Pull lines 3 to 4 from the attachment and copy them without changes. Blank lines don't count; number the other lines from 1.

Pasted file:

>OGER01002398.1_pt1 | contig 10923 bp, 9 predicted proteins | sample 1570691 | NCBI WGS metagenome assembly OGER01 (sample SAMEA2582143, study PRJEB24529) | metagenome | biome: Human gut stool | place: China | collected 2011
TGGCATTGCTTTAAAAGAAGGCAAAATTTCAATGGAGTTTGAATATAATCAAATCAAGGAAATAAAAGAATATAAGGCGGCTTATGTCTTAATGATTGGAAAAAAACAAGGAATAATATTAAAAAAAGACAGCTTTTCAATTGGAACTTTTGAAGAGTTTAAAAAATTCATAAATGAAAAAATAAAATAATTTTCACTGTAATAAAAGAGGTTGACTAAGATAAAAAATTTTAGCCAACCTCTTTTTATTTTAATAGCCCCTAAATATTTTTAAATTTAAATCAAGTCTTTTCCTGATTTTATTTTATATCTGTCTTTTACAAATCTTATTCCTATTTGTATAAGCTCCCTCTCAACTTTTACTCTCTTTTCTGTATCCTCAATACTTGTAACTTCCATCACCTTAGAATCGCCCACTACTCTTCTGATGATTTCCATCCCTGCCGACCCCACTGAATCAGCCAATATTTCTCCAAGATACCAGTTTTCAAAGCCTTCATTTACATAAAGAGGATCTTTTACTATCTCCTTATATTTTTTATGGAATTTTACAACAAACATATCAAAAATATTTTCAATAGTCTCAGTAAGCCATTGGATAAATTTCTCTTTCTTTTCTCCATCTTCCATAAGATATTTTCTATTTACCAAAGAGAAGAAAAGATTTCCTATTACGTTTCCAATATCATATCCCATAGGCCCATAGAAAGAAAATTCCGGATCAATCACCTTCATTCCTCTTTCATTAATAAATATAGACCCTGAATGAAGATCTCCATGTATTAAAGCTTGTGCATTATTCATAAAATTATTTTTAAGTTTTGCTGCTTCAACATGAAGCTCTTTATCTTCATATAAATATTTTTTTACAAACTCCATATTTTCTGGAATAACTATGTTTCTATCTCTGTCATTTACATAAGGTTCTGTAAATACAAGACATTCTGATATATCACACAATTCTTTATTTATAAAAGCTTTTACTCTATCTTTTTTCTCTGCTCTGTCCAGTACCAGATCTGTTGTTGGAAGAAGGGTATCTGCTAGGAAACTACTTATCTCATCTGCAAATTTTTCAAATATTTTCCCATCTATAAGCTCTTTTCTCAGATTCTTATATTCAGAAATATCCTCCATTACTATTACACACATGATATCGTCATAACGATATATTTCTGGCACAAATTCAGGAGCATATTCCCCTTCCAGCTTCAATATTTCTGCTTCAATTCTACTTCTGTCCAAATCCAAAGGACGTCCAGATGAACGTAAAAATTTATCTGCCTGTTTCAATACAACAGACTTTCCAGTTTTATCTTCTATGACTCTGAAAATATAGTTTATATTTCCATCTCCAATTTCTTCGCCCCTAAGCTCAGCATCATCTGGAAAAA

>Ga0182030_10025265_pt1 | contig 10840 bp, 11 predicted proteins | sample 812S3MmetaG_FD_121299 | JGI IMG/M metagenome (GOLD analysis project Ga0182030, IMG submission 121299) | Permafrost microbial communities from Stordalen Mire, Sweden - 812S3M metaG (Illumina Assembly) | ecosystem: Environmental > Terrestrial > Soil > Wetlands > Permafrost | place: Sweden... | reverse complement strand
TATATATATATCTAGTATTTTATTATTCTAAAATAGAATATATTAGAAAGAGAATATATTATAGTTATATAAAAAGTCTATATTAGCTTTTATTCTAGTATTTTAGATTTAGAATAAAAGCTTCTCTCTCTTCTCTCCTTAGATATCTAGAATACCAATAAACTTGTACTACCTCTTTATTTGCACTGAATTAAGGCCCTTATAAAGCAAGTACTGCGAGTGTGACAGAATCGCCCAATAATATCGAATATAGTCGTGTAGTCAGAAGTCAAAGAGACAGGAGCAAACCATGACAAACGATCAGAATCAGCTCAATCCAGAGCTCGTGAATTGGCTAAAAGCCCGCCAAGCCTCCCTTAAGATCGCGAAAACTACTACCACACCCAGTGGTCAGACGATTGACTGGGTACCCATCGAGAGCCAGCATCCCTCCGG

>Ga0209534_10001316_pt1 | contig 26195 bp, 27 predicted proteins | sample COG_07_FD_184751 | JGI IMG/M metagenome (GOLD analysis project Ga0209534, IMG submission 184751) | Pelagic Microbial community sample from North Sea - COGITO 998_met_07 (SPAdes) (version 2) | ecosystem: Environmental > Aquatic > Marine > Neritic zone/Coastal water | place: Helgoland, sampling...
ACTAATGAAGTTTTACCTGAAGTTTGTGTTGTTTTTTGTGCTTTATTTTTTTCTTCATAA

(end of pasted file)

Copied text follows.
>Ga0182030_10025265_pt1 | contig 10840 bp, 11 predicted proteins | sample 812S3MmetaG_FD_121299 | JGI IMG/M metagenome (GOLD analysis project Ga0182030, IMG submission 121299) | Permafrost microbial communities from Stordalen Mire, Sweden - 812S3M metaG (Illumina Assembly) | ecosystem: Environmental > Terrestrial > Soil > Wetlands > Permafrost | place: Sweden... | reverse complement strand
TATATATATATCTAGTATTTTATTATTCTAAAATAGAATATATTAGAAAGAGAATATATTATAGTTATATAAAAAGTCTATATTAGCTTTTATTCTAGTATTTTAGATTTAGAATAAAAGCTTCTCTCTCTTCTCTCCTTAGATATCTAGAATACCAATAAACTTGTACTACCTCTTTATTTGCACTGAATTAAGGCCCTTATAAAGCAAGTACTGCGAGTGTGACAGAATCGCCCAATAATATCGAATATAGTCGTGTAGTCAGAAGTCAAAGAGACAGGAGCAAACCATGACAAACGATCAGAATCAGCTCAATCCAGAGCTCGTGAATTGGCTAAAAGCCCGCCAAGCCTCCCTTAAGATCGCGAAAACTACTACCACACCCAGTGGTCAGACGATTGACTGGGTACCCATCGAGAGCCAGCATCCCTCCGG